Refractive index changes were measured in each sample using a shearing interferometer setup . Its basic principle is to create an interferogram that converts the phase change at propagation through the glass to a fringe shift. A liquid cell with an index matching fluid was used to prevent thickness variations of the sample which would contribute to a fringe shift. Therefore the interferometer fringe distortions resulted only from refractive index variations. Precision on each measurement was demonstrated to be better than 10 ppm.
3. Modeling of the refractive index change
3.1 Refractive index change measurements versus time and dosage
PTR glass samples exposed with a Gaussian profile stripe with dosage at maximum (E0) of 0.9 J/cm2 were developed for different durations at different temperatures between 485 and 535°C. From the refractive index change measured on each of these samples, two sets of curves were obtained. First we plotted the dependence of the refractive index change on dosage for different thermal treatment durations and for different temperatures, as shown in Fig. 1 . From these curves, the dependence of the refractive index change at maximum dosage on time of thermal treatment and for different temperatures was extracted (Fig. 2 ). From the curve in Fig. 1, one can see that the longer the thermal treatment duration, the higher the saturation level of the refractive index change.From the curve of Fig. 2, we can justify the range of temperatures that was chosen for this experiment. At development temperatures of 485°C, the refractive index change becomes very slow as 40 + hours are required to reach refractive index change showing some approaching to saturation; hence using temperatures lower than 485°C is out of any reasonable application. In contrary, when developing at 535°C, saturation is obtained after less than one hour, such as the precise control of the refractive index requires extremely precise control on the thermal treatment procedure; therefore using temperatures above than 535°C is also out of reasonable application. Thus, the range of temperatures that provides controllable regimes of thermal development is equal to only 50°C. The curves in Fig. 2 allow extracting a basic parameter defining the refractive index change kinetics, i.e. the slope at t = 0. The evolution of this slope (in ppm/hour) as a function of 1/T (in K−1) is plotted in Fig. 3 .One can see that the slope at t = 0 follows a Boltzmann law and that the induced refractive index kinetics is changed by 2 orders of magnitude within 50°C change of the development temperature. This result demonstrates high sensitivity of the thermal treatment in respect to temperature and justifies the usefulness of a model that can predict the refractive index change for any given dosage of UV-exposure and thermal treatment temperature and duration.
3.2 Modeling of the isothermal refractive index change versus time at constant dosage
The first part of modeling consisted in analyzing the isothermal refractive index change versus time at constant dosage E0 of 0.9 J/cm2 as measured in Fig. 2. We applied the Johnson-Mehl-Avrami-Kolmogorov (JMAK) equation [17–19] to model the refractive index change. This model is generally used to describe the crystallization kinetics (i.e. the evolution of the volume fraction of crystals versus time and temperature of thermal treatment) of ceramics . As the refractive index change of PTR glass was shown to depend, in first approximation, on the volume fraction of NaF crystals [6,21], this model appears to be very attractive. However, the usage of this model generally requires taking some precautions as it is associated with some strong hypothesis on the crystallization process:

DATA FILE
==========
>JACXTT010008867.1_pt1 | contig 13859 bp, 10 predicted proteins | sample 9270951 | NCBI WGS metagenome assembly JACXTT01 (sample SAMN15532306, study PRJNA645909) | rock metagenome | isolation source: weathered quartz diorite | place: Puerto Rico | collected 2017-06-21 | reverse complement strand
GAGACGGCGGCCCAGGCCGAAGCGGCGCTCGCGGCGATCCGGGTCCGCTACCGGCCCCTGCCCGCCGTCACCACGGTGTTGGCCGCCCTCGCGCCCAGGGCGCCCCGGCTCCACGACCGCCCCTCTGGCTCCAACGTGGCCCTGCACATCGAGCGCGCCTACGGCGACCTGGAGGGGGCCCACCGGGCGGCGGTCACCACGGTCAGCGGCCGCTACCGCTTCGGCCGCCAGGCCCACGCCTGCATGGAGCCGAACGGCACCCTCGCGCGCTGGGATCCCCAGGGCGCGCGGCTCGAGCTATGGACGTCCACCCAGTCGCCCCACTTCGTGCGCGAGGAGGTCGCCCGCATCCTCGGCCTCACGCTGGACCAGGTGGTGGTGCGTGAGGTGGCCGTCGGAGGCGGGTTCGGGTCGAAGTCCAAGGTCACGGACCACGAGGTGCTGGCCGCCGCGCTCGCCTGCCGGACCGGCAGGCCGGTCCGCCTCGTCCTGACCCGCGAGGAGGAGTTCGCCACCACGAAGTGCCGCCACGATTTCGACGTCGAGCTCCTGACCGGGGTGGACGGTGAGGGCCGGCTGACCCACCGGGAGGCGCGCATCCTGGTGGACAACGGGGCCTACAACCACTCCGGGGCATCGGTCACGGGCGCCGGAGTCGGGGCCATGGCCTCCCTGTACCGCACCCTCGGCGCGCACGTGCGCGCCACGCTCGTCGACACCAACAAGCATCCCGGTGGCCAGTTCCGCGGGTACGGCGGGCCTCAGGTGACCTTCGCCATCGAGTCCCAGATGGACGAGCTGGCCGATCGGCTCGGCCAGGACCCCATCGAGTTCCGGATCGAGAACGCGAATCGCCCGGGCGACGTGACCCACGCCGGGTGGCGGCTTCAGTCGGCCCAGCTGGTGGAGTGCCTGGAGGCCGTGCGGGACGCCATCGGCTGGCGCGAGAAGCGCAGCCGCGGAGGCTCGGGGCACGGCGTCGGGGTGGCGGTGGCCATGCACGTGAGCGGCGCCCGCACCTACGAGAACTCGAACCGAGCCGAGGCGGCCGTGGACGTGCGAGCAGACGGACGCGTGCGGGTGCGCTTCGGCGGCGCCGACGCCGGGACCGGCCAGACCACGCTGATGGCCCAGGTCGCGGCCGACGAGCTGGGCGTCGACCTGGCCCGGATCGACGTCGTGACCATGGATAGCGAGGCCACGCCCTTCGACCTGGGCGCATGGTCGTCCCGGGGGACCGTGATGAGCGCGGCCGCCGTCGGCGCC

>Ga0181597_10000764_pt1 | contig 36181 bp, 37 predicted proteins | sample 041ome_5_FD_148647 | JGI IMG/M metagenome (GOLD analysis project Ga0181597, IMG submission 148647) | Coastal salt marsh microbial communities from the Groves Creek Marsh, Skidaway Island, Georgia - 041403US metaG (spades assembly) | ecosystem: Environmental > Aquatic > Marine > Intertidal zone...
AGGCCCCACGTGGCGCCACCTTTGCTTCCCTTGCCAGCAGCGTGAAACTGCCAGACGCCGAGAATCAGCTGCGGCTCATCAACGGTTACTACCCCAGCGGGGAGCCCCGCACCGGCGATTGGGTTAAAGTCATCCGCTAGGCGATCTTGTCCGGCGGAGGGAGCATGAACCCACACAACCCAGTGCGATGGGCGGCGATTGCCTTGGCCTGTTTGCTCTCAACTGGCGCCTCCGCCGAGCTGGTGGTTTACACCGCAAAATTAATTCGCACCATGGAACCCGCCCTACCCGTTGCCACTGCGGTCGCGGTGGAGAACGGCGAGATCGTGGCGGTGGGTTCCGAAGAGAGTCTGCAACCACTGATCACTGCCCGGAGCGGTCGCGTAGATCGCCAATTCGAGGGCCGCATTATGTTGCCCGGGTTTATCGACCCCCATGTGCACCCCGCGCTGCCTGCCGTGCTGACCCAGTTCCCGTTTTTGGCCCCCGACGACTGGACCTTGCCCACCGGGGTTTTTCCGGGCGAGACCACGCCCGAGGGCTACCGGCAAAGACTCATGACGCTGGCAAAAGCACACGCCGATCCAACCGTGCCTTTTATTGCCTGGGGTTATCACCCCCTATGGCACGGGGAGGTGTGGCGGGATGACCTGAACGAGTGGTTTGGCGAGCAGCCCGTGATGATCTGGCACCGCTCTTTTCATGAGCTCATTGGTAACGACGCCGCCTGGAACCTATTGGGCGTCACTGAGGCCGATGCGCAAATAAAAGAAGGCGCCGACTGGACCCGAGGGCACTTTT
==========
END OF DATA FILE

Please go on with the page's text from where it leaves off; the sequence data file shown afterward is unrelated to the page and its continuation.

- ▪ First, nucleation must occur randomly and homogeneously over the entire untransformed portion of the material. And according to , this hypothesis should be respected.
- ▪ Second, the growth rate must not depend on the extent of transformation. This is the most dangerous hypothesis as we know that crystallization occurs in limited amount of fluorine and therefore rate is expected to decrease when the volume fraction of crystals is increasing. However, it was shown in  that within the regular thermal treatment used for producing refractive index change, only half of the concentration of the NaF available for creating NaF crystals is consumed and therefore, the rate can be considered as constant.
- ▪ The third hypothesis is that growth occurs at the same rate in all directions. In case of PTR glass, crystal growth is not expected to be anisotropic.
3.3 Modeling of the isothermal refractive index change versus dosage
In order to model the refractive index change versus dosage for any thermal treatment duration and temperature as measured in Fig. 1, the results observed in  were used. It was shown in  that by writing balance equations associated with the photoionization of PTR glass and supposing that trapping of electrons by silver and holes have comparable probability, the dependence of the refractive index change (Δn) on dosage (D) follows an hyperbolic function:Eq. (1)), the Eq. (5) becomes:Eq. (6) allows fitting each of the curves of the Fig. 1 with a precision better than 10% (Fig. 8 ) and to extract ln(1/ε(t,T)) as a function of the thermal treatment duration t for each used temperature T (Fig. 9 ). It is seen that ln(1/ε(t,T)) evolves almost linearly for any of the temperature used in our study. Therefore an equation that accurately predicts 1/ε(t,T) is following:Fig. 10 . A linear dependence is observed proving that β(T) is a thermodynamic parameter that follows a Boltzmann law:
The basic physical model that describes the refractive index change in PTR glass includes three independent parameters: the dosage of UV-exposure, the thermal treatment duration and the thermal treatment temperature. The use of the Johnson-Mehl-Avrami-Kolmogorov (JMAK) theory permits to accurately predict the refractive index for a constant dosage at any of the thermal treatment procedure. The Avrami coefficient, describing the type of crystallization process, is equal to 1.5, demonstrating that the refractive index change is based on a diffusion-controlled growth of particles from pre-existing nuclei. The usage of hyperbolic functions permits to accurately predict dependence of refractive index on dosage of UV-radiation for fixed conditions of thermal development. Kinetic coefficients in these models show Boltzmann origin (exponential dependence on temperature).
This work is supported in part by DARPA/ADHELS program (contract H0011-06-1-0010).